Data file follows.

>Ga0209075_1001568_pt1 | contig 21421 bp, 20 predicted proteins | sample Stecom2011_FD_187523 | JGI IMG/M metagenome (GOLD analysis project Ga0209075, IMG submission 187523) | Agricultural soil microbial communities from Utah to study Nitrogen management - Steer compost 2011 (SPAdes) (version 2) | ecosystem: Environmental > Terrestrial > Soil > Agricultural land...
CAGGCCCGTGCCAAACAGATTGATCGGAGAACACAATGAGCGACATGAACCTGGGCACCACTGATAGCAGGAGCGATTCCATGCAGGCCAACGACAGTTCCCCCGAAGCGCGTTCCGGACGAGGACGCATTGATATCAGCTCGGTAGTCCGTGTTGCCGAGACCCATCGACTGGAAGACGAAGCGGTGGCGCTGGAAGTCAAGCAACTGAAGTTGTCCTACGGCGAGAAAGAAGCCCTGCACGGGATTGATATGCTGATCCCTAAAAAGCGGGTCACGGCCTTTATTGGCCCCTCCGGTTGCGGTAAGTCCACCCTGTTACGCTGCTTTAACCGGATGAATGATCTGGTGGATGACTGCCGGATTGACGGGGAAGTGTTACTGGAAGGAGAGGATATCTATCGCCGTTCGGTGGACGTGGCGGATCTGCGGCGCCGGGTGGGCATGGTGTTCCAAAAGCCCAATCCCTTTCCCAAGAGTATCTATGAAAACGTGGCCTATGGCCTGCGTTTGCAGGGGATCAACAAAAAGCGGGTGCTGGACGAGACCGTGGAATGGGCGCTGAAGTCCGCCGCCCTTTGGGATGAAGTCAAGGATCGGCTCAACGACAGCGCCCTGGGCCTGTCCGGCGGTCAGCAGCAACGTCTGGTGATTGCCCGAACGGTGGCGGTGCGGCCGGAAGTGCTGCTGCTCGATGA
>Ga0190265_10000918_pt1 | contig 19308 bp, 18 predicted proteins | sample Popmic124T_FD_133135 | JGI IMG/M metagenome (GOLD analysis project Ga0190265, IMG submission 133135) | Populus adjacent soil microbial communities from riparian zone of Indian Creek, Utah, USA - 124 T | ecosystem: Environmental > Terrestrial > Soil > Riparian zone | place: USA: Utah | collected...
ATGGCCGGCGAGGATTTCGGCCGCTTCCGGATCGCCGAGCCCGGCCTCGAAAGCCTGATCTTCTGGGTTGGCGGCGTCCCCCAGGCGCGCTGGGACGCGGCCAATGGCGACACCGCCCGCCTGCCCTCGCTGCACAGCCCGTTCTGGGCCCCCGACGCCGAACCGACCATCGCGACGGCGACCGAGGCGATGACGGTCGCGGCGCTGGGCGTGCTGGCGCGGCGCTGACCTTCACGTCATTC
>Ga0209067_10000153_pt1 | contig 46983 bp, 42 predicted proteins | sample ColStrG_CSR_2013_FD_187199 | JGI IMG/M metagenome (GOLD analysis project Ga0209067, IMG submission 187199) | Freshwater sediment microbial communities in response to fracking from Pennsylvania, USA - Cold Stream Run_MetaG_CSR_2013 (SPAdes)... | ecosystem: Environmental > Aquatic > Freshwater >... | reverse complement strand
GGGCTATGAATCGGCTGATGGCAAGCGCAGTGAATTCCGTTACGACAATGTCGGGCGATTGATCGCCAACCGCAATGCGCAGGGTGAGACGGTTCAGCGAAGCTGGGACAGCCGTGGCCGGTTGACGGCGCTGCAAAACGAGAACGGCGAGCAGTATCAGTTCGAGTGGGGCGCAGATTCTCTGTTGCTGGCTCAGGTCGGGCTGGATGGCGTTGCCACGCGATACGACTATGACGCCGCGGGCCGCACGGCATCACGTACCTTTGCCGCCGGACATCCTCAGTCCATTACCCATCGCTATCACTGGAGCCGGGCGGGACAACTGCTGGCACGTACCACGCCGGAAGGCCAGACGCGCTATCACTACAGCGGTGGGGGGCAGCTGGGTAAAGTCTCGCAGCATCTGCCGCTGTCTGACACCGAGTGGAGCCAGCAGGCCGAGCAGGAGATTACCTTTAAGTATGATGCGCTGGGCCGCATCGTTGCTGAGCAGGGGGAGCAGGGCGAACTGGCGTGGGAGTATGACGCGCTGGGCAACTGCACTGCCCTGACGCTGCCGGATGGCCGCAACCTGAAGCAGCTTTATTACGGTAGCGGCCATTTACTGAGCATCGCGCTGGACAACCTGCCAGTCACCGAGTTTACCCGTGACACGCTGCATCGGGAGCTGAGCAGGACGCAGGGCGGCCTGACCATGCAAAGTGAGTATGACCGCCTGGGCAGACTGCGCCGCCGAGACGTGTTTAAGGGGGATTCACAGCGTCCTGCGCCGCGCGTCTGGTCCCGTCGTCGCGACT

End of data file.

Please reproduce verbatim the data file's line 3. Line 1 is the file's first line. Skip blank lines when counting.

>Ga0190265_10000918_pt1 | contig 19308 bp, 18 predicted proteins | sample Popmic124T_FD_133135 | JGI IMG/M metagenome (GOLD analysis project Ga0190265, IMG submission 133135) | Populus adjacent soil microbial communities from riparian zone of Indian Creek, Utah, USA - 124 T | ecosystem: Environmental > Terrestrial > Soil > Riparian zone | place: USA: Utah | collected...